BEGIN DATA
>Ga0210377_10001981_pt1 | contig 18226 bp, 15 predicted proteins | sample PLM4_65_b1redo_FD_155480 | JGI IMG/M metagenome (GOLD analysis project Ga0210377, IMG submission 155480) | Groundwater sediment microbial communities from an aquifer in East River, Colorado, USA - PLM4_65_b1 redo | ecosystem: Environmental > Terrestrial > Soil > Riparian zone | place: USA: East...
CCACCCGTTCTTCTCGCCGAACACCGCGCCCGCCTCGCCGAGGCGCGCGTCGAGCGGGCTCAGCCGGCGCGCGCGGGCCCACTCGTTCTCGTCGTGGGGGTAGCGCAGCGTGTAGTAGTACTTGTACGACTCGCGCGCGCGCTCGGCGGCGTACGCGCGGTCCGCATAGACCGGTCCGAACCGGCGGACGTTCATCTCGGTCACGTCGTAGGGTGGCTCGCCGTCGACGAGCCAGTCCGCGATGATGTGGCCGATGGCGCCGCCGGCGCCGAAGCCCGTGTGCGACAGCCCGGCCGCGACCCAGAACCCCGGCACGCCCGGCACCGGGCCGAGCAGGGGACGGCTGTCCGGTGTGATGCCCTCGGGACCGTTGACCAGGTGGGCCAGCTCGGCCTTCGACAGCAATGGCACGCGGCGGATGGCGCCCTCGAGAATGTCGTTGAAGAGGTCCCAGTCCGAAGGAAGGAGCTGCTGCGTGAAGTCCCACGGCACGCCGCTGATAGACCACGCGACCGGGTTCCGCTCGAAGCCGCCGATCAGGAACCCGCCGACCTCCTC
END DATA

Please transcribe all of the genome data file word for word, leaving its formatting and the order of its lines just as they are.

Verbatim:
>Ga0210377_10001981_pt1 | contig 18226 bp, 15 predicted proteins | sample PLM4_65_b1redo_FD_155480 | JGI IMG/M metagenome (GOLD analysis project Ga0210377, IMG submission 155480) | Groundwater sediment microbial communities from an aquifer in East River, Colorado, USA - PLM4_65_b1 redo | ecosystem: Environmental > Terrestrial > Soil > Riparian zone | place: USA: East...
CCACCCGTTCTTCTCGCCGAACACCGCGCCCGCCTCGCCGAGGCGCGCGTCGAGCGGGCTCAGCCGGCGCGCGCGGGCCCACTCGTTCTCGTCGTGGGGGTAGCGCAGCGTGTAGTAGTACTTGTACGACTCGCGCGCGCGCTCGGCGGCGTACGCGCGGTCCGCATAGACCGGTCCGAACCGGCGGACGTTCATCTCGGTCACGTCGTAGGGTGGCTCGCCGTCGACGAGCCAGTCCGCGATGATGTGGCCGATGGCGCCGCCGGCGCCGAAGCCCGTGTGCGACAGCCCGGCCGCGACCCAGAACCCCGGCACGCCCGGCACCGGGCCGAGCAGGGGACGGCTGTCCGGTGTGATGCCCTCGGGACCGTTGACCAGGTGGGCCAGCTCGGCCTTCGACAGCAATGGCACGCGGCGGATGGCGCCCTCGAGAATGTCGTTGAAGAGGTCCCAGTCCGAAGGAAGGAGCTGCTGCGTGAAGTCCCACGGCACGCCGCTGATAGACCACGCGACCGGGTTCCGCTCGAAGCCGCCGATCAGGAACCCGCCGACCTCCTC